## V Concluding Remarks

We conducted a large dimensional analysis of centered kernel ridge regression, which is a modified version of kernel ridge regression that accounts for the bias in the regression formulation. By allowing both the data dimension and the training size to grow infinitely large in a fixed proportion and by relying on fundamental tools from random matrix theory, we showed that both the empirical and the prediction risks converge in probability to a deterministic quantity that mathematically connects these performance metrics to the data dimensions and statistics. A fundamental insight taken from the analysis is that asymptotically the choice of the kernel is irrelevant to the learning problem which asserts that a large class of kernels will achieve the same best performance in terms of prediction risk as a linear kernel. Finally, based on the asymptotic analysis, we built a consistent estimator of the prediction risk making it possible to estimate the optimal regularization parameter that achieves the minimum prediction risk.

## Proof of Theorem 1

Here, we provide the details of the derivation for the prediction risk. The analysis of the empirical risk follows in a very similar way and is thus omitted. Before delving into the proof of Theorem 1, we shall introduce some fundamental results on the asymptotic behavior of inner-product kernel matrices established by El-Karoui [11, Theorem 2.1].

###### Theorem (Asymptotic behavior of inner product kernel random matrices).

Under the assumptions of Theorem 2.1 , the kernel matrix can be approximated by in the sense that almost surely in operator norm, where

 K∞=⎡⎢ ⎢⎣g(0)+g′′(0)tr(Σ2)2p2⎤⎥ ⎥⎦11T+g′(0)XXTp+νIn,

where . A similar result can be found in  where the accuracy of has been assessed as where denotes a matrix with spectral norm converging in probability to zero with a rate .

Define

 Qz=(PXXTpP−zIn)−1,˜Qz=(XTPXp−zIp)−1. (27)

Note that using the Woodbury identity, it is easy to show the following useful relations

 Qz =−1zIn+1zpPX˜QzXTP, (28) ˜Qz =−1zIp+1zpXTPQzPX. (29)

The above theorem has the following consequence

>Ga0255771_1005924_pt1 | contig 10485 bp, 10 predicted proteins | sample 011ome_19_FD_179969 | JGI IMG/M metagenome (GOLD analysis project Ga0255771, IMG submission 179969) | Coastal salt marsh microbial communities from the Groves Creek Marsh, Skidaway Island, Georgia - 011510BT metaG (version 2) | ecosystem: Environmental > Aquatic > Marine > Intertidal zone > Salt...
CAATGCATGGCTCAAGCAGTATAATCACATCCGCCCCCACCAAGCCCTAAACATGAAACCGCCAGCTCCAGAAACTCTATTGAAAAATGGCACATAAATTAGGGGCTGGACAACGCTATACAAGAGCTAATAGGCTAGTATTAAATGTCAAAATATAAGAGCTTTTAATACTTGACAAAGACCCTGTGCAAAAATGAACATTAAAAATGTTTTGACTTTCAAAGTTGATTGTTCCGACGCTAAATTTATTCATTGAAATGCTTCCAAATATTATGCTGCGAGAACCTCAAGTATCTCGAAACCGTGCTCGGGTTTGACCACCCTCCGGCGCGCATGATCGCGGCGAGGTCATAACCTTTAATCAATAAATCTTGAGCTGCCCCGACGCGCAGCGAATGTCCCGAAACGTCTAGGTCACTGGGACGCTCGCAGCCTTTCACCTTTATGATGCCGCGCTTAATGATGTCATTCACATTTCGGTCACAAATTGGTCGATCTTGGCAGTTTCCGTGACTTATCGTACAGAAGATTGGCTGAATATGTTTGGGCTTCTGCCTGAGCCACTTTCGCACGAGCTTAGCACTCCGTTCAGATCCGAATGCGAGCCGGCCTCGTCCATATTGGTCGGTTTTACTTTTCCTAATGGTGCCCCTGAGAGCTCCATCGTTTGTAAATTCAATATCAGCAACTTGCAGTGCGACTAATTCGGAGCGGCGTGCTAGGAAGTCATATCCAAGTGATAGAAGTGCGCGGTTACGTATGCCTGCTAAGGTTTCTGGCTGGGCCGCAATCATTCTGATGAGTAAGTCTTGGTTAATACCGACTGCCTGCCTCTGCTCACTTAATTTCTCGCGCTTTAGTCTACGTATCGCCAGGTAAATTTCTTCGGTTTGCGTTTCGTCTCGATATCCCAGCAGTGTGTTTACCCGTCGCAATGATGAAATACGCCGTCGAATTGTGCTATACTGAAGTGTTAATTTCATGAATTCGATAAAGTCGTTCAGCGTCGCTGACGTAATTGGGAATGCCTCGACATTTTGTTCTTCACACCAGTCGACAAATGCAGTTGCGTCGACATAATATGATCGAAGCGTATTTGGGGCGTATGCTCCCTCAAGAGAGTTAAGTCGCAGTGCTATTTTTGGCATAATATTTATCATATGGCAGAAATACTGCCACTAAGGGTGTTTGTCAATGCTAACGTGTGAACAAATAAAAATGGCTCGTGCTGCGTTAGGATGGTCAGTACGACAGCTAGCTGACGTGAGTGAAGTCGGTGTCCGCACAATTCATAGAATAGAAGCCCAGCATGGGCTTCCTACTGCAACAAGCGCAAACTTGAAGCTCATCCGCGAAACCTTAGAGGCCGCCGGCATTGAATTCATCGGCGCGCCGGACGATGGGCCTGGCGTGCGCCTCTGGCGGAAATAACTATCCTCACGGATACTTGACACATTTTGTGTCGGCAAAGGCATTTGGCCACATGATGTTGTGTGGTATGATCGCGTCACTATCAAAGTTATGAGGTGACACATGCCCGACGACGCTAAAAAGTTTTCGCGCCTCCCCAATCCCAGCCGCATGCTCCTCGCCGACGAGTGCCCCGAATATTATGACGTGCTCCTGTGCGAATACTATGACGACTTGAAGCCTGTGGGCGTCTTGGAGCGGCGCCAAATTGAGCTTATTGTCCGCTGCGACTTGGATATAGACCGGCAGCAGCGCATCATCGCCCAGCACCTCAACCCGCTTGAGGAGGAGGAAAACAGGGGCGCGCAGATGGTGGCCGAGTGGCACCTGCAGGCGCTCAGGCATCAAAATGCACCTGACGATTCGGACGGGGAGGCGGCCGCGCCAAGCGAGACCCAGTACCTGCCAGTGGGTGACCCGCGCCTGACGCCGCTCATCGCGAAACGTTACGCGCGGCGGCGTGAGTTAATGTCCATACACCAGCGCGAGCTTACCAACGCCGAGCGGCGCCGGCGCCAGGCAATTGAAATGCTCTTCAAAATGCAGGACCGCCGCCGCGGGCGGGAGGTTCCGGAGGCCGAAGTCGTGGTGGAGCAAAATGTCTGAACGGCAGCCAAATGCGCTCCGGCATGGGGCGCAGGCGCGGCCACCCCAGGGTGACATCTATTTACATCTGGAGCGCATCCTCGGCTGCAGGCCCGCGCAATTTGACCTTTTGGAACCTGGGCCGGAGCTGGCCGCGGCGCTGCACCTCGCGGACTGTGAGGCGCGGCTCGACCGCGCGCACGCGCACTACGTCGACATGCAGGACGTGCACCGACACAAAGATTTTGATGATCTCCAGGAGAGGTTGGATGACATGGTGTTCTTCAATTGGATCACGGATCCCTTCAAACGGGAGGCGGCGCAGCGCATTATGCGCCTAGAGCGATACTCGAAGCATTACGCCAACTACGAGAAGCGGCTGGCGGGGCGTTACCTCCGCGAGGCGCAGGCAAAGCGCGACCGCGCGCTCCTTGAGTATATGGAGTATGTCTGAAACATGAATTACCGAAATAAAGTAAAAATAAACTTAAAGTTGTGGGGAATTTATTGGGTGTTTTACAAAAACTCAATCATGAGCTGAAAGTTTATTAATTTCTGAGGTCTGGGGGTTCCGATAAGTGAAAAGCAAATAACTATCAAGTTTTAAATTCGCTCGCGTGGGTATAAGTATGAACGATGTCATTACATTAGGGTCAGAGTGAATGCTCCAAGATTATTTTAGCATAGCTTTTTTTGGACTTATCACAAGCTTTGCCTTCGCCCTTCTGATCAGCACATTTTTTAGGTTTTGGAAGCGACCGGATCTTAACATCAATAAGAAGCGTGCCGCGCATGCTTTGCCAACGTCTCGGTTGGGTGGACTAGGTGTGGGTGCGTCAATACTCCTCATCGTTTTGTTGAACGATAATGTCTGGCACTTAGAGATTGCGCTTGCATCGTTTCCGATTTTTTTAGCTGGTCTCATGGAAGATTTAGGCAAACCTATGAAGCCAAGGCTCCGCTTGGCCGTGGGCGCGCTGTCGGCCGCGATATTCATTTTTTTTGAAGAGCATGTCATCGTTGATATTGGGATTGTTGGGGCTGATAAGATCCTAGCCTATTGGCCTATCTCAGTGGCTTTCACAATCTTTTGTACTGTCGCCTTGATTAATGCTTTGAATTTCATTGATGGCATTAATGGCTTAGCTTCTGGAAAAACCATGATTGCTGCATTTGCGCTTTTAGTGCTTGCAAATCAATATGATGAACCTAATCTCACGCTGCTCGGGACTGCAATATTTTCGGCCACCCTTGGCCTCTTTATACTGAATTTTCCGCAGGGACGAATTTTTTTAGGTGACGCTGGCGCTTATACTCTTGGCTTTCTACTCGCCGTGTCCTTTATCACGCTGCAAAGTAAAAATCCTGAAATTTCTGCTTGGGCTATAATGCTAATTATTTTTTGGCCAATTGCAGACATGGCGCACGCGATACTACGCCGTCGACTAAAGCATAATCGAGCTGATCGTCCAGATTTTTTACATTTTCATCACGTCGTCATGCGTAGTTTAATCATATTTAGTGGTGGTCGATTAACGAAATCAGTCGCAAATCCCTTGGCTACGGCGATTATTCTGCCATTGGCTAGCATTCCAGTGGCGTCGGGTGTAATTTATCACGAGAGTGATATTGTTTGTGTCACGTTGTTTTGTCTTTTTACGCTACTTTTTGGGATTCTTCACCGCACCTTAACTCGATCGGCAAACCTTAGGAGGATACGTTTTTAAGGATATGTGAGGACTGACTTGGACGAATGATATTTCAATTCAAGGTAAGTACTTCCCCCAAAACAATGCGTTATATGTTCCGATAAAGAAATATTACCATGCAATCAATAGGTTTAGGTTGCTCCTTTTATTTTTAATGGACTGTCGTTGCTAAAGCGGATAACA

(30)

where (30) is obtained by a simple application of the Sherman-Morrison Lemma (inversion Lemma), along with the use of the resolvent identity , which holds for any square invertible matrices and . The proof of the above Theorem follows from the application of a Taylor expansion of the elements of at the vicinity of their mean. Applying the same approach for vector , we get

 κ(s)=g(0)1+g′(0)1pXs+~κ(s),

where has elements

 [~κ(s)]i=g′′(0)2(xTisp)2+g3(ξi)6(xTisp)3, (31)

with . Then, since is uniformly bounded in for all , we have for all ,

 E∥~κ(s)∥k2=O(1nk2). (32)

As shall be seen later, we need also to control . This is performed in the following technical Lemma.

###### Lemma 2.

Let be as in (32). Then,

 Es[~κ(s)~κ(s)T] =1p2(g′′(0)2)2(1ptrΣ2)211T+O∥.∥(1n32).

Similarly, the following approximations hold true

 Es[Xs~κ(s)T]=O∥.∥(n−32). Es[~κ(s)1TnKP]=1ptrΣ1n11TpXXTpP+O∥.∥(n−32).
###### Proof.

To begin with, note that for a random matrix whose elements satisfies, for some , as , we have . We first start by deriving . We have

 Es[[~κ(s)]i[~κ(s)]j]=(g′′(0)2p2)2Es[sTxixTissTxjxTjs] +g′′(0)2Es⎡⎢⎣(xTisp)2(xTjsp)3g3(ξi)6⎤⎥⎦ +g′′(0)2Es⎡⎢⎣(xTjsp)2(xTisp)3g3(ξj)6⎤⎥⎦ +Es⎡⎢⎣g3(ξi)6g3(ξj)6(xTisp)3(xTjsp)3⎤⎥⎦.

Using Assumption 2, we can prove that is bounded for all . and Hence, by computing the expectation over of the first term, we obtain

 Es[[~κ(s)]i[~κ(s)]j]=2p2(g′′(0)2)2(xTiΣxjp)2 +1p2(g′′(0)2)21p2xTiΣxixTjΣxj+\definecolor[named]pgfstrokecolorrgb0,0,0\pgfsys@color@gray@stroke0\pgfsys@color@gray@fill0Op(n−52).

When , . Hence,

 Es[[~κ(s)]i[~κ(s)]j] =2p2(g′′(0)2)2δi=j(1pxTiΣxi)2 +1p2(g′′(0)2)21p2xTiΣxixTjΣxj +\definecolor[named]pgfstrokecolorrgb0,0,0\pgfsys@color@gray@stroke0\pgfsys@color@gray@fill0Op(n−52).

Using (Proof of Theorem 1), we thus obtain

 Es[~κ(s)~κ(s)T] =2p2(g′′(0)2)2diag{(1pxTiΣxi)2}ni=1 +1p2(g′′(0)2)2{1pxTiΣxi}ni=1({1pxTjΣxj}nj=1)T +O∥.∥(n−32).

It is easy to see that . On the other hand, one can show that we can replace in the second term by . This is because

 ∥∥ ∥∥1p2{1pxTiΣxi−1ptrΣ2}ni=1({1pxTjΣxj}nj=1)T∥∥ ∥∥2 =Op(n−32).

Putting all the above results together, we obtain

 Es[~κ(s)~κ(s)T] =1p2(g′′(0)2)2(1ptrΣ2)211T +O∥.∥(n−32).

Now using the approximation in (Theorem (Asymptotic behavior of inner product kernel random matrices).), we obtain

 κc(s)=g′(0)1pPXs+P~κ(s)−1nPK1. (33)
###### Theorem (Asymptotic behavior of Qz and ˜Qz).

As in [12, Lemma 1], let Assumption 1 holds, then as and all